Don’t Count Your Chickens…

By Dr. Charles Lieberman, Co-founder and CIO

A sizable rise in payroll employment of 175,000 in April was taken as an indication of a slowing economy, which could lead to 2.0% inflation and Fed rate cuts.  Is that possible?  Sure.  Is that likely?  That’s far from clear based on a single month’s data.  Once again, people are making investment decisions on the basis of their dreams coming true, well before those aspirations are realized.  Don’t count your chickens before they hatch.

The rise in payroll employment was possible only because of the influx of labor supply provided by illegal immigration and a return of women to the workforce.  Otherwise, job growth would slow even more.  It isn’t possible to hire people who aren’t out there.  Even at this lower hiring pace, the economy remains dependent on illegal immigration.  If the borders were ever sealed, hiring would slow overnight, growth would also slow and the unemployment rate would plummet, driving up prices and inflation.  Immigration policy is now the hostage of job growth and inflation objectives.

There is still little reason for the Fed to cut policy interest rates.  Inflation is still running hot.  If hiring slows enough, inflation might eventually follow.  But it would be presumptuous to expect that outcome based on a single jobs report showing 175,000 net new hires, especially since that still represents solid growth.  While hiring moderated, the composition of Q1 GDP suggested strong growth ahead, particularly the decline in inventories, which must be replenished.  Defense spending is set to rise and munition stockpiles are still being depleted.  Green initiatives are still being pursued and billions have been distributed to companies to build chip manufacturing facilities within the U.S.  The economy still enjoys many tailwinds.  Much of this is reflected in the Atlanta Fed’s GDP NOW forecast for Q2 of 3.3%, while private sector economists are raising their estimates.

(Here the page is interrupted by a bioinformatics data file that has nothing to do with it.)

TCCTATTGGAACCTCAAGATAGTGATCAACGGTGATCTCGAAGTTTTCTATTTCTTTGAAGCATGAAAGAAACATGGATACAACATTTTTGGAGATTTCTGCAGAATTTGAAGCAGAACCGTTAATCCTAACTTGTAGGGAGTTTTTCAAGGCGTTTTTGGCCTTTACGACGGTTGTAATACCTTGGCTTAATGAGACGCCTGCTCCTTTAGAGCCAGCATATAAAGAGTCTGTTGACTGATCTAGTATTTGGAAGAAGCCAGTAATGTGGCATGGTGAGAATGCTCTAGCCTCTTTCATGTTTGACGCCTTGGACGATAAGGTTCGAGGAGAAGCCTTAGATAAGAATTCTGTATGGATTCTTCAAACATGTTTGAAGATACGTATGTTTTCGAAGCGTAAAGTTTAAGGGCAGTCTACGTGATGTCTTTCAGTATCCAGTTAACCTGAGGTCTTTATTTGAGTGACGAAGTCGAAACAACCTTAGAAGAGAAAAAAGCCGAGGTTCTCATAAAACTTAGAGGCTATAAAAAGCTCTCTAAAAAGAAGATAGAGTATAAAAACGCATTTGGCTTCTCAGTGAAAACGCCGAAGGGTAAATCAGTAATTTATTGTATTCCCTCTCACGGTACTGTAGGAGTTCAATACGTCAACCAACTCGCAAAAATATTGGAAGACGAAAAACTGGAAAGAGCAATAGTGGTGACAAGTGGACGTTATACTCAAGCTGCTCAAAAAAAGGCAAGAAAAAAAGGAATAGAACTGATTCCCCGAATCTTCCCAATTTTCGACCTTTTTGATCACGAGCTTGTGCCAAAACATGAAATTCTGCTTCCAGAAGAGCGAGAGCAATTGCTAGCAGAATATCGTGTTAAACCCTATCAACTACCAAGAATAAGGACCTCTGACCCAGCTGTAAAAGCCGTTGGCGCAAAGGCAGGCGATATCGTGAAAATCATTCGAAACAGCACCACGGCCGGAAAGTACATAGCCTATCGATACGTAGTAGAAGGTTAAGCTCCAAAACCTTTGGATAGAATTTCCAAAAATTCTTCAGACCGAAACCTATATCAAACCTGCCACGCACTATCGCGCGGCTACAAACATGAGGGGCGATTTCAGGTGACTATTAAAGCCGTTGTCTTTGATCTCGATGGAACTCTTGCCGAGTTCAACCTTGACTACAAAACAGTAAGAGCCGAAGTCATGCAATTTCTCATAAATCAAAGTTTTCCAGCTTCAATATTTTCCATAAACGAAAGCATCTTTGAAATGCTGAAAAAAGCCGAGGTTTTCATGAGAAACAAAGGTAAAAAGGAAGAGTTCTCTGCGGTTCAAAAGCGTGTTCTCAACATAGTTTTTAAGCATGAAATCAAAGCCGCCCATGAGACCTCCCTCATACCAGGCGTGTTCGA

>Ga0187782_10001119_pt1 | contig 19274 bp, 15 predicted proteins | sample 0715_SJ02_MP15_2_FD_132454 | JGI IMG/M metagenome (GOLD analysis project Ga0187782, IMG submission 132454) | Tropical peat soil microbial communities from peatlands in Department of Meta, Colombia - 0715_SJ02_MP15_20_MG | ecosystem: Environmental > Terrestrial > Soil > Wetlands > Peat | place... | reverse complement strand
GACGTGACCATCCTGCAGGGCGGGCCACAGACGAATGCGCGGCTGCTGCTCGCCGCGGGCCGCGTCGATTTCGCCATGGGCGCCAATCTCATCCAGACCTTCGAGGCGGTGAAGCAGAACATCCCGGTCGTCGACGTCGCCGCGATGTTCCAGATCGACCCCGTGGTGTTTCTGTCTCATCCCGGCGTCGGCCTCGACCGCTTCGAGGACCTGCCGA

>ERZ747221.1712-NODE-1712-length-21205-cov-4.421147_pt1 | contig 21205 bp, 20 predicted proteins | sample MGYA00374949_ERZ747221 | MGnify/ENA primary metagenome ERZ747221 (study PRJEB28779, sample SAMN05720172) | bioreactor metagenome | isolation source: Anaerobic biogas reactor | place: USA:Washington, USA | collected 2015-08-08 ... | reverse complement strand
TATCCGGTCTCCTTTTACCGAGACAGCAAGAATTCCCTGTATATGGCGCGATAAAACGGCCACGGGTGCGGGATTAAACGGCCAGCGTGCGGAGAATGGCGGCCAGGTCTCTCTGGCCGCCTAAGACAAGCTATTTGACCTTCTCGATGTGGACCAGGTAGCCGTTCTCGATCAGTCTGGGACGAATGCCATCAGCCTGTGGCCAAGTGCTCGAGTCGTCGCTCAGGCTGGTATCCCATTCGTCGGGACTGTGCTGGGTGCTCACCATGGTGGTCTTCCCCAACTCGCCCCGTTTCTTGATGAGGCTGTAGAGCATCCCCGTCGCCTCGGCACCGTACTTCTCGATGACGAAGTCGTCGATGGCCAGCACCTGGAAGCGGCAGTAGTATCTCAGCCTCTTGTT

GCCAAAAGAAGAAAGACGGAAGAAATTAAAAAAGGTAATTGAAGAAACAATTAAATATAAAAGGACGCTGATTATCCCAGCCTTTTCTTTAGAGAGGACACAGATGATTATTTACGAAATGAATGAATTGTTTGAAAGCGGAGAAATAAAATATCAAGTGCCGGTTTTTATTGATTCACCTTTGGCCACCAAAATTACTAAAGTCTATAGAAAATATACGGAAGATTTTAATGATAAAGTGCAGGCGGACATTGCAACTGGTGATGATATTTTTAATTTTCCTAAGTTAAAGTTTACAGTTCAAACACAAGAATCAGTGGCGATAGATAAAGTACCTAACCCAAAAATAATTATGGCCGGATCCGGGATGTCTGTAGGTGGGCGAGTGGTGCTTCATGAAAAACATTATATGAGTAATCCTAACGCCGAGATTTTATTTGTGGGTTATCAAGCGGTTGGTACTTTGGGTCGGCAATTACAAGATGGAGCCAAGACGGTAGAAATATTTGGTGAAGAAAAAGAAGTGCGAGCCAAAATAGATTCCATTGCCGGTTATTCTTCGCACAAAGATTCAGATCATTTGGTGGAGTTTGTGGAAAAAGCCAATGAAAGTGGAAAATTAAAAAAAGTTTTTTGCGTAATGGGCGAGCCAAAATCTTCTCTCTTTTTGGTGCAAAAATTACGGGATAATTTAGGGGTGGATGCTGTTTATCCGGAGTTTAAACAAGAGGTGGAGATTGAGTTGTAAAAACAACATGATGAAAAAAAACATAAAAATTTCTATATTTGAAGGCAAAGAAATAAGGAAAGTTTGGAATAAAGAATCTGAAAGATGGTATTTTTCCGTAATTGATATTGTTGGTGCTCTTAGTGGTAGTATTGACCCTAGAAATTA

The jobs reports garnered the most attention, as usual, but the Employment Cost Index, reported earlier in the week, was without any doubt quite troublesome for the Fed.  A rise of 1.2% for the quarter, or 4.8% at an annual rate, is far too hot to be offset by productivity, precluding any possibility of the Fed getting closer to its 2% target in the near future.  Investors seemed to appreciate the significance of that report, which is why the stock and bond market got pummeled.  Average hourly earnings get more attention, but only because they are released monthly instead of quarterly.  They are also less accurate.  The ECI adjusts for changes in job mix, which is not done by the average earnings figure.  So, it seems like investors are inclined to extrapolate any good news so that they can anticipate Fed rate reductions.  That view may prove correct, but it is also highly presumptuous. Speaking of counting chickens, of the seven swan eggs laid in one nest next to a pond near our place, five hatched on Thursday and another egg hatched by Friday morning.  Those cygnets entered the water over the weekend.  I just saw them swimming around closely guarded by their parents.  This was a major event locally, since only one egg hatched over the past five years and that lone cygnet was a victim of the many raptors in the area.  We’re hopeful some of these cygnets escape that fate.  They are off to a great start.

The foregoing content reflects the opinions of Advisors Capital Management, LLC and is subject to change at any time without notice. Content provided herein is for informational purposes only and should not be used or construed as investment advice or a recommendation regarding the purchase or sale of any security. There is no guarantee that the statements, opinions or forecasts provided herein will prove to be correct. Past performance may not be indicative of future results. Indices are not available for direct investment. Any investor who attempts to mimic the performance of an index would incur fees and expenses which would reduce returns. Securities investing involves risk, including the potential for loss of principal. There is no assurance that any investment plan or strategy will be successful.